Jul 4, 2013, 2:00 PM EDT
Brad Stevens is not a typical college coach. Generally speaking, to run a successful college program, you need to be more of a CEO than a basketball mind. Recruiting the best talent is just as, if not more, important than being an x’s-and-o’s savant. But Stevens isn’t a shill. He’s not a salesman. He’s a basketball mind that cares less for the hoopla of recruiting than he does the thrill of drawing up a special sideline out of bounds play. Adrian Wojnarowski puts it best here:
Out of Butler University, out of a Norman Rockwell painting and Norman Dale’s gymnasium, Stevens comes to the NBA understanding that the saviors and superstars don’t wear wingtips, but Nikes. As NBA owners become more involved in the day-to-day basketball operations, as general managers become far more insistent on controlling personnel and systems, the NBA coach is becoming far less autonomous, far less the franchise’s central figure.
In so many ways, Stevens is a vessel for the evolution of the NBA coach. Partnerships over power trips, analytics over the cult of personality, a conduit over a conductor. To reach consecutive NCAA championship games at Butler was an historic accomplishment, but magic March runs don’t exist in the NBA – just the dreadful, daily death march that comes with the transition from contender to lottery loser and back again.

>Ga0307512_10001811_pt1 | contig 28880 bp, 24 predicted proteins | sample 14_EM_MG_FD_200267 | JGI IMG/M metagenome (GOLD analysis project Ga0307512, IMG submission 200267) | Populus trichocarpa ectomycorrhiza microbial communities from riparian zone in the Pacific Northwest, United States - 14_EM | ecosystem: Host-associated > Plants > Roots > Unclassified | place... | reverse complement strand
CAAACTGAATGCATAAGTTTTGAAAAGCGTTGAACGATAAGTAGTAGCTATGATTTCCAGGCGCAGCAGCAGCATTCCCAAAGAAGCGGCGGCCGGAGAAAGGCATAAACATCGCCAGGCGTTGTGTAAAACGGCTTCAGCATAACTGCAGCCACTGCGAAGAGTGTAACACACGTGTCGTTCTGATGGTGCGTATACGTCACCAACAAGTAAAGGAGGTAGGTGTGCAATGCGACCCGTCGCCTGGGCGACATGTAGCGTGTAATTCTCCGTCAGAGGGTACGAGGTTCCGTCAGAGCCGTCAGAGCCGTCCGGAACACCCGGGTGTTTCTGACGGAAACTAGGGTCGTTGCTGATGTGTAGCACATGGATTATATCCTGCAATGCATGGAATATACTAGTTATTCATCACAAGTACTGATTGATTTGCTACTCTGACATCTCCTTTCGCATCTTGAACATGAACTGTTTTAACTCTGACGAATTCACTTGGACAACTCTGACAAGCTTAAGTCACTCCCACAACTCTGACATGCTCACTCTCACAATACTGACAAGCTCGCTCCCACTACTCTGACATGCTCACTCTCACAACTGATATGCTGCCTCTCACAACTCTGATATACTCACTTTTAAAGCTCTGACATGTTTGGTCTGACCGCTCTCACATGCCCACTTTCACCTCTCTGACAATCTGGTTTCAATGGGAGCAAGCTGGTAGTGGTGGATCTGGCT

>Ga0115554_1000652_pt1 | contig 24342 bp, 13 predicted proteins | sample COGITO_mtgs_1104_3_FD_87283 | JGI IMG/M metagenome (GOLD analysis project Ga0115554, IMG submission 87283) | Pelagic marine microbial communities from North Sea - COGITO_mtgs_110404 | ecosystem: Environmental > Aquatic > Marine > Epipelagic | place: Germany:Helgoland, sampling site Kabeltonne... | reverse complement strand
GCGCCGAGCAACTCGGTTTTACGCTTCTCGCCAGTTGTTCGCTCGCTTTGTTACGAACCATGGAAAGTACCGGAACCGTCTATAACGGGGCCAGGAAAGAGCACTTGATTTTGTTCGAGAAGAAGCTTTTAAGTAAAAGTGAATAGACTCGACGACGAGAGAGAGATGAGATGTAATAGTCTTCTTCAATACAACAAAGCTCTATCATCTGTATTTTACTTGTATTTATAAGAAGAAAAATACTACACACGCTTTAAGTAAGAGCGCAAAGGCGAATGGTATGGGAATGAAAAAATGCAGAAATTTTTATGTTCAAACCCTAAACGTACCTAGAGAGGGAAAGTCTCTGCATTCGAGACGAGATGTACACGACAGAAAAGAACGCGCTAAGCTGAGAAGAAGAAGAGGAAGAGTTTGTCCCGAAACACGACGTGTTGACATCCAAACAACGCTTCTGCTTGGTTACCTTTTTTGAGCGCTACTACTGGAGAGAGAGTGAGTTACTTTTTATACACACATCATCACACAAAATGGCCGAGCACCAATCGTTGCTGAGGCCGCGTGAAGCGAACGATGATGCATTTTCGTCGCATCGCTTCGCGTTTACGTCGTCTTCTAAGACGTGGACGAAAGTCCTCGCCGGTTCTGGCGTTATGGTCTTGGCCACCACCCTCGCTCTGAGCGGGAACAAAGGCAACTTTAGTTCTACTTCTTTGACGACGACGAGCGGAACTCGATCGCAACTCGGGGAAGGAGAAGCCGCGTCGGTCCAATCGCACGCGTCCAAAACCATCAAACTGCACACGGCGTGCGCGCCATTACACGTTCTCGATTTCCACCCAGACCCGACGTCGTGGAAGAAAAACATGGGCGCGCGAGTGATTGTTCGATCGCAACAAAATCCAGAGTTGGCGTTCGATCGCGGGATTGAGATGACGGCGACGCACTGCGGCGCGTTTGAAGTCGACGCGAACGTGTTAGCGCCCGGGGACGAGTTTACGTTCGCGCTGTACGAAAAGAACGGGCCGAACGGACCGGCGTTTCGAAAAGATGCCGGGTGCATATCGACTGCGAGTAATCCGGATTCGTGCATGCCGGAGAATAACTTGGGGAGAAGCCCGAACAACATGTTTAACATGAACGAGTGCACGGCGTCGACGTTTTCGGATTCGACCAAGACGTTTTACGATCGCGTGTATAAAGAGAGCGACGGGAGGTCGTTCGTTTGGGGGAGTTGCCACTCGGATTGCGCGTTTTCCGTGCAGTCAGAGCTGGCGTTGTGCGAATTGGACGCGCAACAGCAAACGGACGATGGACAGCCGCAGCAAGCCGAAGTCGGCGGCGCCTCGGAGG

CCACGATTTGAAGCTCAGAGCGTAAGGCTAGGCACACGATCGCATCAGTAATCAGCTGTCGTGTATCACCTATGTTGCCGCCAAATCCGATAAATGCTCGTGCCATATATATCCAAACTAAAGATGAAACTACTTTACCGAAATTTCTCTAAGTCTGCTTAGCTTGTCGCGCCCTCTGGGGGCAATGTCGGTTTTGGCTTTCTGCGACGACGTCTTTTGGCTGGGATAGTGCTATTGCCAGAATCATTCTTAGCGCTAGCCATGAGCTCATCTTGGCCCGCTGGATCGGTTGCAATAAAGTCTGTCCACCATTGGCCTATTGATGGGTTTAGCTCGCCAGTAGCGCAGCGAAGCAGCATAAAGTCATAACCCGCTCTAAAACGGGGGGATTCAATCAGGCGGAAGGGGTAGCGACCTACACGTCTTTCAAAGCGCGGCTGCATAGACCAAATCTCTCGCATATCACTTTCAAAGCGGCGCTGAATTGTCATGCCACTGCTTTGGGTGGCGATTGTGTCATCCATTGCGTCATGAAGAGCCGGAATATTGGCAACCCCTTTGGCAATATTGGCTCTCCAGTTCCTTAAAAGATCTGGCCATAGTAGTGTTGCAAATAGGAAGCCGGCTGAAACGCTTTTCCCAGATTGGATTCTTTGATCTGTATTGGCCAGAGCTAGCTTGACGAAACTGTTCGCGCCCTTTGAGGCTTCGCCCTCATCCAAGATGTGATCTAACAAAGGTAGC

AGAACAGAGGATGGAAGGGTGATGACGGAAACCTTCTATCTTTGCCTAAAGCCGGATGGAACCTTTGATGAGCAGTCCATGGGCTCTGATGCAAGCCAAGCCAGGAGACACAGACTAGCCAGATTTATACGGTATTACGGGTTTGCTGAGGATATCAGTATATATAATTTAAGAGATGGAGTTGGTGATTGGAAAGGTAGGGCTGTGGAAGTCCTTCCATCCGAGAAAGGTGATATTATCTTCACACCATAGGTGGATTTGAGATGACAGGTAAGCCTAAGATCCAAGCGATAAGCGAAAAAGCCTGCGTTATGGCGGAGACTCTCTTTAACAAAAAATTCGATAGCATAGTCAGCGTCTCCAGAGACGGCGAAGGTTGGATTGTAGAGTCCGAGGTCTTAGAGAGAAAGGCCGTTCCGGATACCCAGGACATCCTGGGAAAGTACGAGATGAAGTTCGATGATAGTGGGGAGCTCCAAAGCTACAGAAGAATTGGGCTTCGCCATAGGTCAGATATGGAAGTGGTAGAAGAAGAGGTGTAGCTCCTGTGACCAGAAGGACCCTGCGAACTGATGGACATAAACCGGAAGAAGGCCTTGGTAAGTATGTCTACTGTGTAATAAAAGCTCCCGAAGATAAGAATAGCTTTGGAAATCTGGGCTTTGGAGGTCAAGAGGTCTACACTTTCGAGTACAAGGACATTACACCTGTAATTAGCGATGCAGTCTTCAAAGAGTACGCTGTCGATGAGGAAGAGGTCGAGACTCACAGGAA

He’s not like many of the other college coaches that have tried to make the jump to the next level, which is why I think he’ll thrive in the league.
It’s also important to remember that the average coaching tenure in the NBA is about 2.3 years. So it’s not just college coaches heading to the league that fail. A lot of “pro guys” struggle to coach NBA teams as well.
Here are some of the other coaches to go pro from the college ranks:
- Mike Dunlap: Dunlap turned an interim gig at St. John’s, filling in for cancer-stricken Steve Lavin, into the head coaching job with the Charlotte Bobcats in 2012-2013. He only lasted one season before he was fired, however.
- Reggie Theus: Theus coached for two seasons, leading them to an NCAA tournament in 2007, before taking over the Kings job. He lasted one full season before getting fired in Dec. 2008.
- Mike Montgomery: Monty left Stanford after 18 years to coach Golden State. After back-to-back 34-48 seasons from 2004-2006, he was fired.
- Leonard Hamilton: Hamilton turned three straight tournaments at Miami into the Washington Wizards job, but he quit the day after his first season, 2000-2001, ended and went back to college.